What level of journalistic integrity should we expect from a preview?
Apparently Silicon Knight's doesn't like EGM's take on the Too Human demo at E3 '06.
I guess we went in with the hope that people could overlook some of the technical issues and see the potential for Too Human. It is, after all, only a demo. We certainly thought that EGM would look on us favorably after seeing the game in a better state previously when they gave us a cover. Ultimately, we were incorrect.
I guess this refers to something in EGM magazine, because 1up's post-E3 article on Too Human was very favorable. EGM's 1/29/07 podcast talks a little bit about the controversy. They naturally feel an obligation to their readers to "evaluate" what they see (I like that term because it describes reviews more accurately than "review" does).
I can see this from 2 points of view:
#1 Game journalists are not publishers' marketing slaves. I have no doubt in my mind that EA would buy, cheat, and steal their way into glowing reviews if they could get away with it. Left to their own devices, that particular company would probably create a "Mother Russia" style propaganda branch that tells us how beautiful things are on their side of the wall. I don't want this. That style of journalism has driven my away from Next Gen magazine, IGN, TeamXbox, OXM, Gamespy, and other sources. Currently game previews online are full on marketing love children; rarely do I read anything disparaging about a game in development.
#2 Games are developed in fits and starts. Demos are not good indications of what to expect. Bad press can kill a good game (Chromehounds?) What other choice do journalists have but to paint a rosy picture? They often see pre-alpha builds, missing artwork, unoptimized code, bugs abound, entire sections missing. You might run into a hunter-orange wall and get the response "that's not finished yet." It's the nature of the beast. We don't get to see rough cuts of movies, or read rough drafts of novels. Whatever burning interest you might have to know more, human nature will naturally deflate your enthusiasm if you see the process behind the end product.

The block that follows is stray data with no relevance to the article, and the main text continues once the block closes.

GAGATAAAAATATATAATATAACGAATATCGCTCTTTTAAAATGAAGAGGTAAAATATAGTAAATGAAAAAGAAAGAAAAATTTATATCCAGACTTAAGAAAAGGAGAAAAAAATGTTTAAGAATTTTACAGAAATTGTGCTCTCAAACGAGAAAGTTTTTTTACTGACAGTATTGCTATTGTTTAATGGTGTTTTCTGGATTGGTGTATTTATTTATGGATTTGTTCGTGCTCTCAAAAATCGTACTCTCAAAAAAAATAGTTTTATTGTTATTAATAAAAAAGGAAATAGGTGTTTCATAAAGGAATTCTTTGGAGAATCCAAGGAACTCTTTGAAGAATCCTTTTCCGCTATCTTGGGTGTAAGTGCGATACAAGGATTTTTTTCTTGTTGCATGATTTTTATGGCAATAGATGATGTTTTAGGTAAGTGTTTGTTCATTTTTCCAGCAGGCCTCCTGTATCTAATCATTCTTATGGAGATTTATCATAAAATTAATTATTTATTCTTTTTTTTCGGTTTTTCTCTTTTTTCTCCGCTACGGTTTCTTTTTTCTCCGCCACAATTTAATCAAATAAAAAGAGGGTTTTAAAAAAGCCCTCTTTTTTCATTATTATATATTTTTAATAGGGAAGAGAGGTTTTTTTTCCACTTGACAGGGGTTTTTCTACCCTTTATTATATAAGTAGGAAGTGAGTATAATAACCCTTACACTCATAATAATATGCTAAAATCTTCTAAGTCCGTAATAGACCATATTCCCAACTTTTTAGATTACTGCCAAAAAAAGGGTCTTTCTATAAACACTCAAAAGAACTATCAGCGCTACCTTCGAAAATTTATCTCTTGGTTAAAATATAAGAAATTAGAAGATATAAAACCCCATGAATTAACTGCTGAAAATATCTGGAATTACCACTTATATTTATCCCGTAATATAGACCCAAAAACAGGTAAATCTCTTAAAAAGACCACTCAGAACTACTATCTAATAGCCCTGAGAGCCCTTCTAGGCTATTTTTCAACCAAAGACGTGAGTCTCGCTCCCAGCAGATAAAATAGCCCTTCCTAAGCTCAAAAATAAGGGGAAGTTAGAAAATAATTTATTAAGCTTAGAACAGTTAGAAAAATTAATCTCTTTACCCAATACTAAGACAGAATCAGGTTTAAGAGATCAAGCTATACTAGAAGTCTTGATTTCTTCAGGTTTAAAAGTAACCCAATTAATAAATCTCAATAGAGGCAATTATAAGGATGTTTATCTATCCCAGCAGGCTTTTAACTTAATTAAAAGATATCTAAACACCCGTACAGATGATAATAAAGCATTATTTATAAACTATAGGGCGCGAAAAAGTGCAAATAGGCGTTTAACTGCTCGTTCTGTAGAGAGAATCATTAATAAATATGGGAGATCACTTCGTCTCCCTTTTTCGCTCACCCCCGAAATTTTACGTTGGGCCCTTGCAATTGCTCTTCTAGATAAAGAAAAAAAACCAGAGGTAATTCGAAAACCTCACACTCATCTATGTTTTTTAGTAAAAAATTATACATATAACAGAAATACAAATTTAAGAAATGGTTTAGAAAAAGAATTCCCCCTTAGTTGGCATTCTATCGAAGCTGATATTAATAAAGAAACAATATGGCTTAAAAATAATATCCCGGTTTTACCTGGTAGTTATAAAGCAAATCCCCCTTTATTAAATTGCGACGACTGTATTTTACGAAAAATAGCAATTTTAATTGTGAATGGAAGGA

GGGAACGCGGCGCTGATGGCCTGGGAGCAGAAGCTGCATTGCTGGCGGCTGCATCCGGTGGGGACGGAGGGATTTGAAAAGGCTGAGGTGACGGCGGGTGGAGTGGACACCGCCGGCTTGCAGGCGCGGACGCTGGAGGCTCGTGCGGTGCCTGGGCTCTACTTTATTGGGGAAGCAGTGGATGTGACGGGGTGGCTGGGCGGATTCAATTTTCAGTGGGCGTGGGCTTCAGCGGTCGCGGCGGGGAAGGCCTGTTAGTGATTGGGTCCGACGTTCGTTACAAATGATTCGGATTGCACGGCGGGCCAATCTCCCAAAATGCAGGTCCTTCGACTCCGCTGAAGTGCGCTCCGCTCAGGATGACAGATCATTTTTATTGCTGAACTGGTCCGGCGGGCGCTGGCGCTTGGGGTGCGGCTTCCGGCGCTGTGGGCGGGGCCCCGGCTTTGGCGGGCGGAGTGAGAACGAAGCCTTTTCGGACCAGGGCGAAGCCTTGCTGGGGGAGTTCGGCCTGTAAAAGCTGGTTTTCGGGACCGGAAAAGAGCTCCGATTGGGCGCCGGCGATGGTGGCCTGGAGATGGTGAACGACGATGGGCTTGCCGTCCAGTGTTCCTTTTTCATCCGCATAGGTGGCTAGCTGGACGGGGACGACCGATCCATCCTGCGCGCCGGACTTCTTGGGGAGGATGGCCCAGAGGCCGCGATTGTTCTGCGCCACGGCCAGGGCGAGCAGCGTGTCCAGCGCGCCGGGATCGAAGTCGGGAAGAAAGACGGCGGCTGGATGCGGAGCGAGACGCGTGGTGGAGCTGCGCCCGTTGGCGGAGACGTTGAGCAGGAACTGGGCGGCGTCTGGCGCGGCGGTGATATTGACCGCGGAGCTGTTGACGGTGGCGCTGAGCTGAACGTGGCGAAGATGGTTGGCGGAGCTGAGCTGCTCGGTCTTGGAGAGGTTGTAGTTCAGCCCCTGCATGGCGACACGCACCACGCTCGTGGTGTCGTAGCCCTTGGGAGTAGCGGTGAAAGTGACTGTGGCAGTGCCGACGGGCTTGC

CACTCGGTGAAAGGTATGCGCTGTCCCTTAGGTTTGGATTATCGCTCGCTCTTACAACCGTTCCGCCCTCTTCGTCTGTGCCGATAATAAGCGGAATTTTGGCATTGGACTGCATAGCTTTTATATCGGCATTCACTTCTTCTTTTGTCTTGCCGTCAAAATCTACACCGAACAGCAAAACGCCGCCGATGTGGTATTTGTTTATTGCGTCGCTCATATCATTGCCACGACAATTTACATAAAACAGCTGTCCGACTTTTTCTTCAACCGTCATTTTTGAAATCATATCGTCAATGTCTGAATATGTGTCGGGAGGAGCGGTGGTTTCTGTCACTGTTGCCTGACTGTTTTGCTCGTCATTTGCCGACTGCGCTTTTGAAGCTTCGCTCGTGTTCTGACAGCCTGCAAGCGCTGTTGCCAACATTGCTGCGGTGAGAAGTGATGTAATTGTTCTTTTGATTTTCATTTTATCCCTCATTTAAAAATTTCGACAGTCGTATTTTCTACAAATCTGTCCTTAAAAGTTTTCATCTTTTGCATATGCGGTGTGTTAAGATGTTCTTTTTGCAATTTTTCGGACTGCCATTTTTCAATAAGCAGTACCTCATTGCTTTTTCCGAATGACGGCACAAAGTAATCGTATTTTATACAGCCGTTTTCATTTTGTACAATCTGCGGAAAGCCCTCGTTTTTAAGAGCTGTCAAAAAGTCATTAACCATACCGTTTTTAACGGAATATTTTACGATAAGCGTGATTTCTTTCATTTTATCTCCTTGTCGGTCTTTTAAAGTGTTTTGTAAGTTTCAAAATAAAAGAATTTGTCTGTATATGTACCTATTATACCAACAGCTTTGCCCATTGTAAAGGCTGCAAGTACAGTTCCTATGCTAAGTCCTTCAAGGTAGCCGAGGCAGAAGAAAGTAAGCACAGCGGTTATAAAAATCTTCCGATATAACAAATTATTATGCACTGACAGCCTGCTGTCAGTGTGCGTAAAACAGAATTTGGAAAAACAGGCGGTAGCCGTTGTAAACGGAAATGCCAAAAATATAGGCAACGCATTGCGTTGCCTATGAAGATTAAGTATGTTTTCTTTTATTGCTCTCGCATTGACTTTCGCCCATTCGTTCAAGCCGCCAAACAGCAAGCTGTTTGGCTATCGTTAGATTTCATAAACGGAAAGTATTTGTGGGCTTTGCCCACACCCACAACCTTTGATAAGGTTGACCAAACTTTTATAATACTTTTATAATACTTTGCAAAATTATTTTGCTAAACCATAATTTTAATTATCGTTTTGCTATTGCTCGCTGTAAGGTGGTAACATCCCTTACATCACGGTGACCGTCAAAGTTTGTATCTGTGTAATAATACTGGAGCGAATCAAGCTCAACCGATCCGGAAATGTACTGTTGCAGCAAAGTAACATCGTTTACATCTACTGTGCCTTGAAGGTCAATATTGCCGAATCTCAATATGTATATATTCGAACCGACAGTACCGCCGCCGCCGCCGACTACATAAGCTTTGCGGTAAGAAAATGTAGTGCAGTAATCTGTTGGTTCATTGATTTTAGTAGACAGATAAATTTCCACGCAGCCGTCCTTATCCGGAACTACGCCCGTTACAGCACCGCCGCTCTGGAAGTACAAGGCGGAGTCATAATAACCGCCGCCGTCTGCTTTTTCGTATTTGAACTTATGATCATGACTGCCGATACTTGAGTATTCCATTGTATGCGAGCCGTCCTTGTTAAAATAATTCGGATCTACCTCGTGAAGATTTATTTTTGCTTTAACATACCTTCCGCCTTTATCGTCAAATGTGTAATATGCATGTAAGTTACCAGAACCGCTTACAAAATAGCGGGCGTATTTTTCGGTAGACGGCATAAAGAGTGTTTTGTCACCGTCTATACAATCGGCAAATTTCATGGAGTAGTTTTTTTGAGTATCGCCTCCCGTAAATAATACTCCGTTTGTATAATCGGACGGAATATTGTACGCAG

I am reminded of a quote from Orson Welles:
I don't want any description of me to be accurate; I want it to be flattering. I don't think people who have to sing for their food ever like to be described truthfully - not in print anyway. We need to sell tickets, so we need good reviews.
I don't want the people who create my hobby to starve, but I don't want to distrust my journalists either. They are an integral part of enriching the entire process. They provide feedback that companies like EA would otherwise ignore. So where is the line here? What say you, goodjers?